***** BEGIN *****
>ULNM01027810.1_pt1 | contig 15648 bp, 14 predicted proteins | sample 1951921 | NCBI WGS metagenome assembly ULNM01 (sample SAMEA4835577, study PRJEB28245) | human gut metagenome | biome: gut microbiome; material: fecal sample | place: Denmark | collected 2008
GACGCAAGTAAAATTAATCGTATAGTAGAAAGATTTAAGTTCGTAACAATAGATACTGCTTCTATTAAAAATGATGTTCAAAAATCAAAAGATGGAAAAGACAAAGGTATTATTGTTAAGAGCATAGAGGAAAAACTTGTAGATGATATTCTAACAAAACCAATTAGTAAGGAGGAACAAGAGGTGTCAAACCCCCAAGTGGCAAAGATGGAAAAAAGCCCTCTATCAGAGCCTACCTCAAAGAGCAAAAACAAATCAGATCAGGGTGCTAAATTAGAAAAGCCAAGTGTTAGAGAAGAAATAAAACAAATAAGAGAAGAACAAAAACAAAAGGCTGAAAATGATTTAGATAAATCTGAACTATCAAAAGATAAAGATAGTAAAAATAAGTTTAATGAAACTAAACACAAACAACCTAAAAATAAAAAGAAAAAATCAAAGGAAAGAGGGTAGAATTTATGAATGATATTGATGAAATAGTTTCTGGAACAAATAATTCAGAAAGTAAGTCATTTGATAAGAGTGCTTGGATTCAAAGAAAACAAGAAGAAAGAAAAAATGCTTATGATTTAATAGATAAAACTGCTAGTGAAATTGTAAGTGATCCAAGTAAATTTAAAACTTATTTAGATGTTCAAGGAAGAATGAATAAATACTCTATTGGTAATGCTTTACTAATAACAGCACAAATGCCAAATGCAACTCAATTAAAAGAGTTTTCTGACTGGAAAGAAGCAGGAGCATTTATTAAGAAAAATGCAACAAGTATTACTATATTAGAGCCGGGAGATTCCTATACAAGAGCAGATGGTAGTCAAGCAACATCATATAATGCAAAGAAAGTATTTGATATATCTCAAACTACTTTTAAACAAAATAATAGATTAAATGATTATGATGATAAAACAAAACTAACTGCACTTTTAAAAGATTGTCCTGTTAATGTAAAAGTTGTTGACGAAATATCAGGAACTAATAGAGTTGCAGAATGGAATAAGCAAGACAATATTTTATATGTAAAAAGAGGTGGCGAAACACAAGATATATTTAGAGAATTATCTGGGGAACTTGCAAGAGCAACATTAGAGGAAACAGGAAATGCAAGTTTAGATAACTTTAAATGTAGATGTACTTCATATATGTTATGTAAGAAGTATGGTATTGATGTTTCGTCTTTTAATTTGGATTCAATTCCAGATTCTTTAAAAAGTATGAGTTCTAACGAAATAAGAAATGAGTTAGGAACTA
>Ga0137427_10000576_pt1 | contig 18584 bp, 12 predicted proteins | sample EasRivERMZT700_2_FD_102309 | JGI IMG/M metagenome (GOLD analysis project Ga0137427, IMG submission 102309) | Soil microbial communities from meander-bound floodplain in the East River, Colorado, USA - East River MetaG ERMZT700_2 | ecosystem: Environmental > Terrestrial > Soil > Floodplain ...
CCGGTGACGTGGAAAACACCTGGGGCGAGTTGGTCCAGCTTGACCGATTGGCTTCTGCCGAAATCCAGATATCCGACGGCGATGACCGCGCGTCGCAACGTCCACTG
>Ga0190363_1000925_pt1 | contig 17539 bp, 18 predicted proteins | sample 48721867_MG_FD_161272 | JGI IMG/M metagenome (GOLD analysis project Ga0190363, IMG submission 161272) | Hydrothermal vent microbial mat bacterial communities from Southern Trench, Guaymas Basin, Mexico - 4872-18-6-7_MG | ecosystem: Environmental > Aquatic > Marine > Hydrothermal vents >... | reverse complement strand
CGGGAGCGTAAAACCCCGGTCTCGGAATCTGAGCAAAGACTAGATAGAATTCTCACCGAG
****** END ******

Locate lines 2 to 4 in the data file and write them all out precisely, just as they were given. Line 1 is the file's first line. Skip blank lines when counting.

GACGCAAGTAAAATTAATCGTATAGTAGAAAGATTTAAGTTCGTAACAATAGATACTGCTTCTATTAAAAATGATGTTCAAAAATCAAAAGATGGAAAAGACAAAGGTATTATTGTTAAGAGCATAGAGGAAAAACTTGTAGATGATATTCTAACAAAACCAATTAGTAAGGAGGAACAAGAGGTGTCAAACCCCCAAGTGGCAAAGATGGAAAAAAGCCCTCTATCAGAGCCTACCTCAAAGAGCAAAAACAAATCAGATCAGGGTGCTAAATTAGAAAAGCCAAGTGTTAGAGAAGAAATAAAACAAATAAGAGAAGAACAAAAACAAAAGGCTGAAAATGATTTAGATAAATCTGAACTATCAAAAGATAAAGATAGTAAAAATAAGTTTAATGAAACTAAACACAAACAACCTAAAAATAAAAAGAAAAAATCAAAGGAAAGAGGGTAGAATTTATGAATGATATTGATGAAATAGTTTCTGGAACAAATAATTCAGAAAGTAAGTCATTTGATAAGAGTGCTTGGATTCAAAGAAAACAAGAAGAAAGAAAAAATGCTTATGATTTAATAGATAAAACTGCTAGTGAAATTGTAAGTGATCCAAGTAAATTTAAAACTTATTTAGATGTTCAAGGAAGAATGAATAAATACTCTATTGGTAATGCTTTACTAATAACAGCACAAATGCCAAATGCAACTCAATTAAAAGAGTTTTCTGACTGGAAAGAAGCAGGAGCATTTATTAAGAAAAATGCAACAAGTATTACTATATTAGAGCCGGGAGATTCCTATACAAGAGCAGATGGTAGTCAAGCAACATCATATAATGCAAAGAAAGTATTTGATATATCTCAAACTACTTTTAAACAAAATAATAGATTAAATGATTATGATGATAAAACAAAACTAACTGCACTTTTAAAAGATTGTCCTGTTAATGTAAAAGTTGTTGACGAAATATCAGGAACTAATAGAGTTGCAGAATGGAATAAGCAAGACAATATTTTATATGTAAAAAGAGGTGGCGAAACACAAGATATATTTAGAGAATTATCTGGGGAACTTGCAAGAGCAACATTAGAGGAAACAGGAAATGCAAGTTTAGATAACTTTAAATGTAGATGTACTTCATATATGTTATGTAAGAAGTATGGTATTGATGTTTCGTCTTTTAATTTGGATTCAATTCCAGATTCTTTAAAAAGTATGAGTTCTAACGAAATAAGAAATGAGTTAGGAACTA
>Ga0137427_10000576_pt1 | contig 18584 bp, 12 predicted proteins | sample EasRivERMZT700_2_FD_102309 | JGI IMG/M metagenome (GOLD analysis project Ga0137427, IMG submission 102309) | Soil microbial communities from meander-bound floodplain in the East River, Colorado, USA - East River MetaG ERMZT700_2 | ecosystem: Environmental > Terrestrial > Soil > Floodplain ...
CCGGTGACGTGGAAAACACCTGGGGCGAGTTGGTCCAGCTTGACCGATTGGCTTCTGCCGAAATCCAGATATCCGACGGCGATGACCGCGCGTCGCAACGTCCACTG